Does every cloud really have a silver lining? My Continental (now United) Airlines customer experience.
Bad weather happens, period. Aircraft have limitations, and one of these is that they cannot safely take off, fly or land in severe weather conditions. On Saturday 29th October my flight from Las Vegas, where I had attended the Technology Services World conference, to Newark was diverted to Rochester, New York State, because we needed to refuel after bad weather and a failed landing system had prevented us from landing as planned. I had around four hours between connections so felt relaxed about the delay, and reckoned that my Newark to Edinburgh flight would be a bit delayed anyway.
As it happened, my comfort turned to discomfort as the delay in taking off from Rochester, and the length of flight to Newark, and the holding pattern we were put in, ate away the available time. We landed around twenty minutes before my next flight was due to leave and then experienced further delays getting to our parking gate caused by departing aircraft queuing to be de-iced.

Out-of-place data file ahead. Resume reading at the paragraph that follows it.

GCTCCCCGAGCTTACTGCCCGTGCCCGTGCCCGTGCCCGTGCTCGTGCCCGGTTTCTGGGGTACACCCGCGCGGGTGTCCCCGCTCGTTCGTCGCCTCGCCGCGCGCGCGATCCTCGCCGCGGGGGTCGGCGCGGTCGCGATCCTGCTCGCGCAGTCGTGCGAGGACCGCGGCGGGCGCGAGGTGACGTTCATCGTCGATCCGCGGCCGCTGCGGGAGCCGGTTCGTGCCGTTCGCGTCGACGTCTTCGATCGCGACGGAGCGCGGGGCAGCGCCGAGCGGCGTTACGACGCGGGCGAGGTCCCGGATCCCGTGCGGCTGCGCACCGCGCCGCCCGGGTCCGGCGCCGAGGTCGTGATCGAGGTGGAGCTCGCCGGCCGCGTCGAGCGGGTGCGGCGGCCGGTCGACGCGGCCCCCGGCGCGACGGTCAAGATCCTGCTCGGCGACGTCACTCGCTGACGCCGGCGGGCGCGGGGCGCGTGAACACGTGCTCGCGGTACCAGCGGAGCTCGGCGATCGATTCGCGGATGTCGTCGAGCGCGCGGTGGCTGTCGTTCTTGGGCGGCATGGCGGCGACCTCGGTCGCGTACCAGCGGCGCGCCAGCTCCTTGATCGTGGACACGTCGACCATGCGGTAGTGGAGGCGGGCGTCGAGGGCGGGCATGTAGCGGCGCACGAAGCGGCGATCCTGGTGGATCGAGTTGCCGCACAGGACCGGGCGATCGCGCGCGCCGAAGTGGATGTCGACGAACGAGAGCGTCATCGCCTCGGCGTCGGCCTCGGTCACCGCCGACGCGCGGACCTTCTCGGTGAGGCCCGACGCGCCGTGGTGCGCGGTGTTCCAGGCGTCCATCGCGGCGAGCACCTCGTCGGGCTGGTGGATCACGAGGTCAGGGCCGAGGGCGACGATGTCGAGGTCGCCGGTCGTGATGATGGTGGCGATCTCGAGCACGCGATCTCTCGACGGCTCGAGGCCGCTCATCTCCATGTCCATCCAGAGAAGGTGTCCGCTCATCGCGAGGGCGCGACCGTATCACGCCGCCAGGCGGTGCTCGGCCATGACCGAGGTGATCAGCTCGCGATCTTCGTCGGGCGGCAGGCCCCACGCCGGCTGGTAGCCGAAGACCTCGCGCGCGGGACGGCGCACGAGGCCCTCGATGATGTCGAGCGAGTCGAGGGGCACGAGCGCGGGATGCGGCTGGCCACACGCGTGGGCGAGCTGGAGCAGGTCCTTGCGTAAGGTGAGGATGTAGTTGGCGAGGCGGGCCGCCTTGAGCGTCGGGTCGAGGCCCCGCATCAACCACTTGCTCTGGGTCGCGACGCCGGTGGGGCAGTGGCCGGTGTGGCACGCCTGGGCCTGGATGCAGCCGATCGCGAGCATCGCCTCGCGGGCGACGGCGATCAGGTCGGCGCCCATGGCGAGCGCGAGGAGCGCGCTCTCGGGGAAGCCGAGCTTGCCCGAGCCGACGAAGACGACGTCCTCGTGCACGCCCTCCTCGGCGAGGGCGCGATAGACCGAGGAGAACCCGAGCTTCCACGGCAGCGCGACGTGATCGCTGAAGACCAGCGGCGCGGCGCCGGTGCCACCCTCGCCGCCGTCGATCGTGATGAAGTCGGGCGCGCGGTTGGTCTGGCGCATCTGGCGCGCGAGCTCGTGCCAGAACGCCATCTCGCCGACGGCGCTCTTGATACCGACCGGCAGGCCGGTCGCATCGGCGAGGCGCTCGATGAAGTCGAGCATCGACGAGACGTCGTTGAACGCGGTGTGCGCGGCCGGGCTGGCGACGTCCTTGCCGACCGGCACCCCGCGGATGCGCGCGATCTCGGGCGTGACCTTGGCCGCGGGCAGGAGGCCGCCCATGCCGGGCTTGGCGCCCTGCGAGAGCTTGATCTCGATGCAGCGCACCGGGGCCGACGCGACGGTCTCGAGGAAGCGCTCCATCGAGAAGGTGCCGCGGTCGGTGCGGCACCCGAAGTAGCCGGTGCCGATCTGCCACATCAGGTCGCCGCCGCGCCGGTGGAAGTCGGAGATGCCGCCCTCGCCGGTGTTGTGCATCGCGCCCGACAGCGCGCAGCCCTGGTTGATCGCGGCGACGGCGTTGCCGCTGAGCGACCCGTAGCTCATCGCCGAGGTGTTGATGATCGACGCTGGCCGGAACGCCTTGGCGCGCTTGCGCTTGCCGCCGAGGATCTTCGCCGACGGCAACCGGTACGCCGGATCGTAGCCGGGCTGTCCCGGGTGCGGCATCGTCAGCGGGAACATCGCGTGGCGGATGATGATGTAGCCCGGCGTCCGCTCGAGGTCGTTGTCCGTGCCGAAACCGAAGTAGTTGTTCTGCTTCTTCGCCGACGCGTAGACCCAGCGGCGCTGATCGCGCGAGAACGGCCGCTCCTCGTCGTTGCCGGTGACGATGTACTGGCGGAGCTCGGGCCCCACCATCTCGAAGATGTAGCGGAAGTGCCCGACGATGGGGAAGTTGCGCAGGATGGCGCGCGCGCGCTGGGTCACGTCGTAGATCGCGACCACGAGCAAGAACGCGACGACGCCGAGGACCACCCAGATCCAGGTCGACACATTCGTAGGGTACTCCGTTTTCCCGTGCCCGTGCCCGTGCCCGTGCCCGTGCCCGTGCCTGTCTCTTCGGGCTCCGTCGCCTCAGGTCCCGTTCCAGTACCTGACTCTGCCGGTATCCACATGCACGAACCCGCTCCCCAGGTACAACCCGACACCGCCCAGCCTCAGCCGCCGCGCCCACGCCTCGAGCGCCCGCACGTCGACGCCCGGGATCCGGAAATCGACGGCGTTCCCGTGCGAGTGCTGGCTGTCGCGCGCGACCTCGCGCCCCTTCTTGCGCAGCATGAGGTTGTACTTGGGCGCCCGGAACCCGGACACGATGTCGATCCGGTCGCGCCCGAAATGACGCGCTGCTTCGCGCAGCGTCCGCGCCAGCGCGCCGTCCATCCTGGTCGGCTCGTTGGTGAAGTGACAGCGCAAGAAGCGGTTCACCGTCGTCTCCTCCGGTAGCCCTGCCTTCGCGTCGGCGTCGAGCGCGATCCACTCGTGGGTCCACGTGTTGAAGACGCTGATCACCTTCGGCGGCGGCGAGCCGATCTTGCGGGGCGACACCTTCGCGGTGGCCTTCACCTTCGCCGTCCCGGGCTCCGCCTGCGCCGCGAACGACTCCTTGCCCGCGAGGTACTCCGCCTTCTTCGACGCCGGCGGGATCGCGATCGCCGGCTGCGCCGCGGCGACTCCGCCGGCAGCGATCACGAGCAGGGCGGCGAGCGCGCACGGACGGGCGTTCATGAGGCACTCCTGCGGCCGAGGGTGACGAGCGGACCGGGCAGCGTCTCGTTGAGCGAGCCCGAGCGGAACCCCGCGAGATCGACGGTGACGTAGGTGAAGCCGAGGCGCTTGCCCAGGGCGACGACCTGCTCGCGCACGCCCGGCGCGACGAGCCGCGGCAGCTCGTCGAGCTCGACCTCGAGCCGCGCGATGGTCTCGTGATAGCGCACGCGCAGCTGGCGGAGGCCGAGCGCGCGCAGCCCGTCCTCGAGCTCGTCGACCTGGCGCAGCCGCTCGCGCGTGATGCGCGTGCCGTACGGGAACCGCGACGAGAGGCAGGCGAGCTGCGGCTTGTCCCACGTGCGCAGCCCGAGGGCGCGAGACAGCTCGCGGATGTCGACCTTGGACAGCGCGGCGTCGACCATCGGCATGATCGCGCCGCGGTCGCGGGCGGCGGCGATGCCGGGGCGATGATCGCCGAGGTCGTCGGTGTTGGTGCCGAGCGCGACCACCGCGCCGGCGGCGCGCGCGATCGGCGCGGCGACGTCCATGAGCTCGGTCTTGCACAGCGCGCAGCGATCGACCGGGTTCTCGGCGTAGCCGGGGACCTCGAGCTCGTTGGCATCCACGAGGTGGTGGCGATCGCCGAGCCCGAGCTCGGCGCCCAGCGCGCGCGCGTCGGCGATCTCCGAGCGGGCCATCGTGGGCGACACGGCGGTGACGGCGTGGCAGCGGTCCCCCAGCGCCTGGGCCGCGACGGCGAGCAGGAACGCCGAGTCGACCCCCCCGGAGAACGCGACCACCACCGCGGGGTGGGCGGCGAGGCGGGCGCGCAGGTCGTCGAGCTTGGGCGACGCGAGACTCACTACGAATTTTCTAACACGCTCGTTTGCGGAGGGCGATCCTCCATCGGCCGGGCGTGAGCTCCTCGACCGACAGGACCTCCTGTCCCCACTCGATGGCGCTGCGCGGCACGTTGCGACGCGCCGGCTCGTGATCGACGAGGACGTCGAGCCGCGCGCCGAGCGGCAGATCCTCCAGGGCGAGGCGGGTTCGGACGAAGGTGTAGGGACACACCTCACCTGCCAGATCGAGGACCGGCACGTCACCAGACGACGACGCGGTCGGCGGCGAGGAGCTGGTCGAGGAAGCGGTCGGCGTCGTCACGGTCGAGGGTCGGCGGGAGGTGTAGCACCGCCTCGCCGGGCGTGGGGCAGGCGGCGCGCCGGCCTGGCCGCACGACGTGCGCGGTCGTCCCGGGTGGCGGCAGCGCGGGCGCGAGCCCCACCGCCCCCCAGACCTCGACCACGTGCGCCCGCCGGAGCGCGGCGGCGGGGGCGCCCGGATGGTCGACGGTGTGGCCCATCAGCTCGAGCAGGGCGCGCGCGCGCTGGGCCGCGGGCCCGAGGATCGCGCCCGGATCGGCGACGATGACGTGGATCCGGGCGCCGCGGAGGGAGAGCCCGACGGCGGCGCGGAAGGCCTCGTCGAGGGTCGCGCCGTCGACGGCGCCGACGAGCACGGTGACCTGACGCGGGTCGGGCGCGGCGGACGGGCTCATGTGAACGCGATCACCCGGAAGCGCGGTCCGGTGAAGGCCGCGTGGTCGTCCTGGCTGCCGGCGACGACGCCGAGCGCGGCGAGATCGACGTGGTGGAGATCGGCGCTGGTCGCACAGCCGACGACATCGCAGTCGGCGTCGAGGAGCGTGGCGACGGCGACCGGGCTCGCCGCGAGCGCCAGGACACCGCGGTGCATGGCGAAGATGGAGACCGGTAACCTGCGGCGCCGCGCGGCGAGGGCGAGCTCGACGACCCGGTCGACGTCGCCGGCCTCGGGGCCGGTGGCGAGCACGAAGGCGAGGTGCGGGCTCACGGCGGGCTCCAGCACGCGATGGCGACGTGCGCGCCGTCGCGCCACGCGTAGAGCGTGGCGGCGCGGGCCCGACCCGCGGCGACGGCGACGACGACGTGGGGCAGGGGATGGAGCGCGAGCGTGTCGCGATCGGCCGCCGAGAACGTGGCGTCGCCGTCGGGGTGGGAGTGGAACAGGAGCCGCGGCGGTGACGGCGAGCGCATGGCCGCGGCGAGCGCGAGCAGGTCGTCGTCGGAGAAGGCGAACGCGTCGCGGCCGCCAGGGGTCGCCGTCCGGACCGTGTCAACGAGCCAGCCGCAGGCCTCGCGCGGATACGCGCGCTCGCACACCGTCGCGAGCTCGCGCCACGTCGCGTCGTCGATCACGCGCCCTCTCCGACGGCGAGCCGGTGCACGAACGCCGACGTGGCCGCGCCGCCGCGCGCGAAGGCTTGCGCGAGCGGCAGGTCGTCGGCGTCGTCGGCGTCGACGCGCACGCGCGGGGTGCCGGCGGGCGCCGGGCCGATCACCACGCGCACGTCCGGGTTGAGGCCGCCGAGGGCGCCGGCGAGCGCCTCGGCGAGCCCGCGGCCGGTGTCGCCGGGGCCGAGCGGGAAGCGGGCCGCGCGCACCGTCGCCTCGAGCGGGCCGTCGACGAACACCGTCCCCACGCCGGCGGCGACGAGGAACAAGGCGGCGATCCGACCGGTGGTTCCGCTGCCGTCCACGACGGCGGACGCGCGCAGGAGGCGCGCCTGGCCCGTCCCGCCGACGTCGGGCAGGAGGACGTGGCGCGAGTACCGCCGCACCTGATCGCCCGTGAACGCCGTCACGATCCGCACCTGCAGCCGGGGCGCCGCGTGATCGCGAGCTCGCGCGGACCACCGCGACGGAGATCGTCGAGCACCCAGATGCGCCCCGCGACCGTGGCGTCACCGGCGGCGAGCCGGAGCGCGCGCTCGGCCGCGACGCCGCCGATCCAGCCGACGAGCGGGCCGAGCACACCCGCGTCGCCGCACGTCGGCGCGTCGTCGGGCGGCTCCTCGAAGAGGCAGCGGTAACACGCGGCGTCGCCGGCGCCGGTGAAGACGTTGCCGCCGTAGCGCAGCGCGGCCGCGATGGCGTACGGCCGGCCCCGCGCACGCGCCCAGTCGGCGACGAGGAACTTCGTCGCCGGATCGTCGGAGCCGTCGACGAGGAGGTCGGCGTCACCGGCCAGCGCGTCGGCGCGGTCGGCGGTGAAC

Once I disembarked I found there was a delay of two hours and forty minutes on the Edinburgh flight, which suited me nicely and allowed time to have dinner before we boarded. I let everyone at home know about the delay so there would be no concerns.
Then the real tale begins. The new 10.15pm departure time came and went with only a “there will be a gate change but I don’t know what the new gate will be” announcement. Then the screens showed that departure would be at 11pm from the same gate. Then it changed to show that the flight was going to London at 11.05pm, and no mention of Edinburgh. No announcement either, and this caused a bit of concern with passengers taken by surprise.
A look at the main screens showed that CO37 would leave from the same gate at 11.30pm, but the gate staff hadn’t announced this. In fact, the ground staff didn’t know about this. The flight crew had arrived earlier and were as keen as the passengers to know what was heppening.